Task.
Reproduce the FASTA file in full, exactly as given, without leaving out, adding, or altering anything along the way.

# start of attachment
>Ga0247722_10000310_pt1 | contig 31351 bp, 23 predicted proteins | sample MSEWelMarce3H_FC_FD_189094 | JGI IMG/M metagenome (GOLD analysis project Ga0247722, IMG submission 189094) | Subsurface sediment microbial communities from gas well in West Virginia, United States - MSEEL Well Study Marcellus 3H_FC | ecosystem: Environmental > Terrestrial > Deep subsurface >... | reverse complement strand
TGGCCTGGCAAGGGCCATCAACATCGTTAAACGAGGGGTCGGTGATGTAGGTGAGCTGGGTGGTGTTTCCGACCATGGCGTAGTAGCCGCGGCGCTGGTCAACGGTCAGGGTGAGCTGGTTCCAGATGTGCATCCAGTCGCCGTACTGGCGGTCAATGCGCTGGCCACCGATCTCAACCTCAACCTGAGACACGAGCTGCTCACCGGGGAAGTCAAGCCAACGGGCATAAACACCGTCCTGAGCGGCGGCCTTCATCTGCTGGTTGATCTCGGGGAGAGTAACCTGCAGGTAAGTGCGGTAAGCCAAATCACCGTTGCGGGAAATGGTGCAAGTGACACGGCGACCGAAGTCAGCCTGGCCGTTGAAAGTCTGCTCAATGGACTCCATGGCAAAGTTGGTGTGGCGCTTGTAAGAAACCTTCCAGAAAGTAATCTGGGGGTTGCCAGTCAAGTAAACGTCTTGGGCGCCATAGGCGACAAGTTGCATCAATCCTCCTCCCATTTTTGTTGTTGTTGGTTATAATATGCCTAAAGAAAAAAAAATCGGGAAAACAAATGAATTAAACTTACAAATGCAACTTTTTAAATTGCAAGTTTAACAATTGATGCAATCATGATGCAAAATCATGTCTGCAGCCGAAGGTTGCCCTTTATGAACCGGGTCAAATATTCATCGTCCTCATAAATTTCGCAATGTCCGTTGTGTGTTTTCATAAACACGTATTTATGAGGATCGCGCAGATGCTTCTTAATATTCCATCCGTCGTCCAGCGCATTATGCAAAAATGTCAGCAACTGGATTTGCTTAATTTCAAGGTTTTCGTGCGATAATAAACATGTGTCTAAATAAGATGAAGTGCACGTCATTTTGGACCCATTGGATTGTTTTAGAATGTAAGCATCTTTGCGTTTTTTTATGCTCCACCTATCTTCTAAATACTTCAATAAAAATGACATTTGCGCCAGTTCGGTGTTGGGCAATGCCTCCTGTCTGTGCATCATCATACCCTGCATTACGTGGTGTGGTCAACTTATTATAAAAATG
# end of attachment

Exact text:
>Ga0247722_10000310_pt1 | contig 31351 bp, 23 predicted proteins | sample MSEWelMarce3H_FC_FD_189094 | JGI IMG/M metagenome (GOLD analysis project Ga0247722, IMG submission 189094) | Subsurface sediment microbial communities from gas well in West Virginia, United States - MSEEL Well Study Marcellus 3H_FC | ecosystem: Environmental > Terrestrial > Deep subsurface >... | reverse complement strand
TGGCCTGGCAAGGGCCATCAACATCGTTAAACGAGGGGTCGGTGATGTAGGTGAGCTGGGTGGTGTTTCCGACCATGGCGTAGTAGCCGCGGCGCTGGTCAACGGTCAGGGTGAGCTGGTTCCAGATGTGCATCCAGTCGCCGTACTGGCGGTCAATGCGCTGGCCACCGATCTCAACCTCAACCTGAGACACGAGCTGCTCACCGGGGAAGTCAAGCCAACGGGCATAAACACCGTCCTGAGCGGCGGCCTTCATCTGCTGGTTGATCTCGGGGAGAGTAACCTGCAGGTAAGTGCGGTAAGCCAAATCACCGTTGCGGGAAATGGTGCAAGTGACACGGCGACCGAAGTCAGCCTGGCCGTTGAAAGTCTGCTCAATGGACTCCATGGCAAAGTTGGTGTGGCGCTTGTAAGAAACCTTCCAGAAAGTAATCTGGGGGTTGCCAGTCAAGTAAACGTCTTGGGCGCCATAGGCGACAAGTTGCATCAATCCTCCTCCCATTTTTGTTGTTGTTGGTTATAATATGCCTAAAGAAAAAAAAATCGGGAAAACAAATGAATTAAACTTACAAATGCAACTTTTTAAATTGCAAGTTTAACAATTGATGCAATCATGATGCAAAATCATGTCTGCAGCCGAAGGTTGCCCTTTATGAACCGGGTCAAATATTCATCGTCCTCATAAATTTCGCAATGTCCGTTGTGTGTTTTCATAAACACGTATTTATGAGGATCGCGCAGATGCTTCTTAATATTCCATCCGTCGTCCAGCGCATTATGCAAAAATGTCAGCAACTGGATTTGCTTAATTTCAAGGTTTTCGTGCGATAATAAACATGTGTCTAAATAAGATGAAGTGCACGTCATTTTGGACCCATTGGATTGTTTTAGAATGTAAGCATCTTTGCGTTTTTTTATGCTCCACCTATCTTCTAAATACTTCAATAAAAATGACATTTGCGCCAGTTCGGTGTTGGGCAATGCCTCCTGTCTGTGCATCATCATACCCTGCATTACGTGGTGTGGTCAACTTATTATAAAAATG